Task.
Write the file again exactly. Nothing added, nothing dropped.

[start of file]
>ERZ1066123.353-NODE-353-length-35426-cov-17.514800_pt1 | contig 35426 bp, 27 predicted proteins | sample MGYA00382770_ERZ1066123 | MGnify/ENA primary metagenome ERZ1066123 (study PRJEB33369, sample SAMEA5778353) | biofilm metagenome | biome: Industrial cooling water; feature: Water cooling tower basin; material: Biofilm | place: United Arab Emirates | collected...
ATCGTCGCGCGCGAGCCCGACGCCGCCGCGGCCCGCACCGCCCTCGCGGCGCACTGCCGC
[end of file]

>ERZ1066123.353-NODE-353-length-35426-cov-17.514800_pt1 | contig 35426 bp, 27 predicted proteins | sample MGYA00382770_ERZ1066123 | MGnify/ENA primary metagenome ERZ1066123 (study PRJEB33369, sample SAMEA5778353) | biofilm metagenome | biome: Industrial cooling water; feature: Water cooling tower basin; material: Biofilm | place: United Arab Emirates | collected...
ATCGTCGCGCGCGAGCCCGACGCCGCCGCGGCCCGCACCGCCCTCGCGGCGCACTGCCGC